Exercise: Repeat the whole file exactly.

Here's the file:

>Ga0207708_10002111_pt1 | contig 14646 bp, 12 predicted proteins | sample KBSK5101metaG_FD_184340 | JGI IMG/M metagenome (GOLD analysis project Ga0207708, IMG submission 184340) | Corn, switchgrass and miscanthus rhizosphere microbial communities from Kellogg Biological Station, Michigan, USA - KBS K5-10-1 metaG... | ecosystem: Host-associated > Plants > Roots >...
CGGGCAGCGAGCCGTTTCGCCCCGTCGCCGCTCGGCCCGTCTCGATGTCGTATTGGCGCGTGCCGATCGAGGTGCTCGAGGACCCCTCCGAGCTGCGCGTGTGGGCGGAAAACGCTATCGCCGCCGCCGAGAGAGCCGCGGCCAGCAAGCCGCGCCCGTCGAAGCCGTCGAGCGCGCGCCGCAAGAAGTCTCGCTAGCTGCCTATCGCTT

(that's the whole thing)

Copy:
>Ga0207708_10002111_pt1 | contig 14646 bp, 12 predicted proteins | sample KBSK5101metaG_FD_184340 | JGI IMG/M metagenome (GOLD analysis project Ga0207708, IMG submission 184340) | Corn, switchgrass and miscanthus rhizosphere microbial communities from Kellogg Biological Station, Michigan, USA - KBS K5-10-1 metaG... | ecosystem: Host-associated > Plants > Roots >...
CGGGCAGCGAGCCGTTTCGCCCCGTCGCCGCTCGGCCCGTCTCGATGTCGTATTGGCGCGTGCCGATCGAGGTGCTCGAGGACCCCTCCGAGCTGCGCGTGTGGGCGGAAAACGCTATCGCCGCCGCCGAGAGAGCCGCGGCCAGCAAGCCGCGCCCGTCGAAGCCGTCGAGCGCGCGCCGCAAGAAGTCTCGCTAGCTGCCTATCGCTT